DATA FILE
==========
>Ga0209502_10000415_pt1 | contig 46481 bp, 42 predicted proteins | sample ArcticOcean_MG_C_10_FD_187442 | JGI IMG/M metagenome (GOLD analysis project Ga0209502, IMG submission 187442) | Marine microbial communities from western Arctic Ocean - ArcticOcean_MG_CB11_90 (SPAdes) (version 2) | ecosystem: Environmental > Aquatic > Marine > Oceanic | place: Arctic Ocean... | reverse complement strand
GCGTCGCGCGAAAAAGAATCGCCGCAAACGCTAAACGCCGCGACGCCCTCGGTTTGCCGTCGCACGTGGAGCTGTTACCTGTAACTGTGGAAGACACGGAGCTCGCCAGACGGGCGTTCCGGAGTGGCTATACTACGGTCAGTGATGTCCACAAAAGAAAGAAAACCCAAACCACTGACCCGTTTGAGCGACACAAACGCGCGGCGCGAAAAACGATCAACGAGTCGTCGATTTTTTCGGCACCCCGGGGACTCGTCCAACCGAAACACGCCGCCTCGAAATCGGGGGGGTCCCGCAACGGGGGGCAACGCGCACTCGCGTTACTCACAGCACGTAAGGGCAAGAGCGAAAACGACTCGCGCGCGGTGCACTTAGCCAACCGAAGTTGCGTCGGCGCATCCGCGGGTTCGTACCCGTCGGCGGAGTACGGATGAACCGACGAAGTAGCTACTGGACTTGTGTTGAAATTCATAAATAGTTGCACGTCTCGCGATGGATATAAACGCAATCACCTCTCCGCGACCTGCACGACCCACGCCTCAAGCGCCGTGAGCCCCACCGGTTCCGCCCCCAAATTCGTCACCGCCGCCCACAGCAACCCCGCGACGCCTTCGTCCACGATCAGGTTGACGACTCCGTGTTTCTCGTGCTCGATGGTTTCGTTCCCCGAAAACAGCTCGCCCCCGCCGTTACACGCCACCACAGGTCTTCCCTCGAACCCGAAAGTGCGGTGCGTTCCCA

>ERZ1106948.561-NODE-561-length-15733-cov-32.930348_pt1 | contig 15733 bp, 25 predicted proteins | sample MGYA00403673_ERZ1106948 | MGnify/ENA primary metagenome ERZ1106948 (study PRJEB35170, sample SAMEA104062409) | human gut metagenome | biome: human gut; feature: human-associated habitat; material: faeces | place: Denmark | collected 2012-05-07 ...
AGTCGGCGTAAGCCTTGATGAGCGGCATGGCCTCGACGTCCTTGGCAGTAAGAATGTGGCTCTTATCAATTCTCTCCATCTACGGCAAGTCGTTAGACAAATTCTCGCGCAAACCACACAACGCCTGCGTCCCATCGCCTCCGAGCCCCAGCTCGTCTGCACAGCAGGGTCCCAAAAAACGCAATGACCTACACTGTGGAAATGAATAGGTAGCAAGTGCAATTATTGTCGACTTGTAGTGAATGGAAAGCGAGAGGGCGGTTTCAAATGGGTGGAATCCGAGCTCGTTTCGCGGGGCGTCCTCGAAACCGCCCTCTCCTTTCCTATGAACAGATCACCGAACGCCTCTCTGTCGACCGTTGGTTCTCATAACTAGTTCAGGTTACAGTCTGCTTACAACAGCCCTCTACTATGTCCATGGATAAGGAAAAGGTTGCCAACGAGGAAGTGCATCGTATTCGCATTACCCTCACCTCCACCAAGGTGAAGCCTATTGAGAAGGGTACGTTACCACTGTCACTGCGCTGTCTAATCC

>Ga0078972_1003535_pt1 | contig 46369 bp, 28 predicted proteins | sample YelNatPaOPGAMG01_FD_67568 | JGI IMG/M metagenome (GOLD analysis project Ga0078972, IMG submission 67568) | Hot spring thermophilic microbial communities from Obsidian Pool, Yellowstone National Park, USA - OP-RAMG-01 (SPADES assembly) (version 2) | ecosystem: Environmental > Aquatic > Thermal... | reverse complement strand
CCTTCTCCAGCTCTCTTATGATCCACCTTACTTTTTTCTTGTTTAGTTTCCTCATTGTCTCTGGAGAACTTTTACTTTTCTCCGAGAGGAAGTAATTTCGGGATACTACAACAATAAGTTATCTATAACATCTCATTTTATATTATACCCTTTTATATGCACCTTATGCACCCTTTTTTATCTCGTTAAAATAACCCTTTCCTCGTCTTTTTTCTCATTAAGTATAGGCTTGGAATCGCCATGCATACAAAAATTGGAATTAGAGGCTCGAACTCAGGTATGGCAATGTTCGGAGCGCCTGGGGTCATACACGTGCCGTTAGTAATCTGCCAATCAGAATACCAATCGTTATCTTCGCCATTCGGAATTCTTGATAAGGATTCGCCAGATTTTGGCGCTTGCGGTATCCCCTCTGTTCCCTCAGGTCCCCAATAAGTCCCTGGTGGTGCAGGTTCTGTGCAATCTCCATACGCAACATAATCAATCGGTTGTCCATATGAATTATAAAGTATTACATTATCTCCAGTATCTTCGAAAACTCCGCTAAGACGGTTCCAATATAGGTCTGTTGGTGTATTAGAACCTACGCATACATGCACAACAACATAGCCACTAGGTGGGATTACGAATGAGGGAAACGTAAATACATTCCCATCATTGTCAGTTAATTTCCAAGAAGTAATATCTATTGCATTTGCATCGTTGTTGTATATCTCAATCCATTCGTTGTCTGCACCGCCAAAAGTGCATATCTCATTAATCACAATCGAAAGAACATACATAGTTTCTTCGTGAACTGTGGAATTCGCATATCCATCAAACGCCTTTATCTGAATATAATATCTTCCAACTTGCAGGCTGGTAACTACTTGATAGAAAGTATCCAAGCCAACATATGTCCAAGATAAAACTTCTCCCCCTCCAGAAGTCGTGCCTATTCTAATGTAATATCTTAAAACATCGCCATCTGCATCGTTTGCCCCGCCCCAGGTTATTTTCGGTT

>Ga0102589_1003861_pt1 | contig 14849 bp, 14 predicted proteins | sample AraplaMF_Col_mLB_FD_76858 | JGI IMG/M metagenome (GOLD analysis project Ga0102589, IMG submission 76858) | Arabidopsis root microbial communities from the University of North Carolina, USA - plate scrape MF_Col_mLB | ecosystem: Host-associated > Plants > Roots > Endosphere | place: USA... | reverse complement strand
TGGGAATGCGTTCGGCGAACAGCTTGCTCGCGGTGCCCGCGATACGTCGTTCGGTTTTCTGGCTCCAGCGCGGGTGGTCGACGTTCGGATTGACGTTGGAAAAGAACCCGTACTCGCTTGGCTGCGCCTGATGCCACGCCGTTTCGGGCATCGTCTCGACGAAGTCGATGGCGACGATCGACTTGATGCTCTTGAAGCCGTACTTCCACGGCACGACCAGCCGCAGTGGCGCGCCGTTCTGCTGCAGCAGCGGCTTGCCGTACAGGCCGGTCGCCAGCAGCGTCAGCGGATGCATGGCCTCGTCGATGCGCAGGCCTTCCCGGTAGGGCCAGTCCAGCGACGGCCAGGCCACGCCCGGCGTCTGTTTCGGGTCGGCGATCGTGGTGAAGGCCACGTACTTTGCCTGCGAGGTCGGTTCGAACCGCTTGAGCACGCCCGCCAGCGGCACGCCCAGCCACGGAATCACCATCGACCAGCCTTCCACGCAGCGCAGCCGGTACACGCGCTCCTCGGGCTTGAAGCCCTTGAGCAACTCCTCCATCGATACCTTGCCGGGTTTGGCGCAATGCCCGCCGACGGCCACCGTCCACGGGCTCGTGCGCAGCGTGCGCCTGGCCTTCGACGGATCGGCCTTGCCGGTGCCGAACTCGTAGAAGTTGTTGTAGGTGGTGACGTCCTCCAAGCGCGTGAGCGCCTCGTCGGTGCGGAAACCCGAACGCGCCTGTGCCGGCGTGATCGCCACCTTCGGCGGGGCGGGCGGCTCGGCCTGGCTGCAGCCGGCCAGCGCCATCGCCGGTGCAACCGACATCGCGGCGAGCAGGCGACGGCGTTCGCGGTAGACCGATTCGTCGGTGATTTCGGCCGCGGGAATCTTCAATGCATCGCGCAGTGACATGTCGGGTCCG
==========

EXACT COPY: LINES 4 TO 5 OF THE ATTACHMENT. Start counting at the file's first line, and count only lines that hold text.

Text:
AGTCGGCGTAAGCCTTGATGAGCGGCATGGCCTCGACGTCCTTGGCAGTAAGAATGTGGCTCTTATCAATTCTCTCCATCTACGGCAAGTCGTTAGACAAATTCTCGCGCAAACCACACAACGCCTGCGTCCCATCGCCTCCGAGCCCCAGCTCGTCTGCACAGCAGGGTCCCAAAAAACGCAATGACCTACACTGTGGAAATGAATAGGTAGCAAGTGCAATTATTGTCGACTTGTAGTGAATGGAAAGCGAGAGGGCGGTTTCAAATGGGTGGAATCCGAGCTCGTTTCGCGGGGCGTCCTCGAAACCGCCCTCTCCTTTCCTATGAACAGATCACCGAACGCCTCTCTGTCGACCGTTGGTTCTCATAACTAGTTCAGGTTACAGTCTGCTTACAACAGCCCTCTACTATGTCCATGGATAAGGAAAAGGTTGCCAACGAGGAAGTGCATCGTATTCGCATTACCCTCACCTCCACCAAGGTGAAGCCTATTGAGAAGGGTACGTTACCACTGTCACTGCGCTGTCTAATCC

>Ga0078972_1003535_pt1 | contig 46369 bp, 28 predicted proteins | sample YelNatPaOPGAMG01_FD_67568 | JGI IMG/M metagenome (GOLD analysis project Ga0078972, IMG submission 67568) | Hot spring thermophilic microbial communities from Obsidian Pool, Yellowstone National Park, USA - OP-RAMG-01 (SPADES assembly) (version 2) | ecosystem: Environmental > Aquatic > Thermal... | reverse complement strand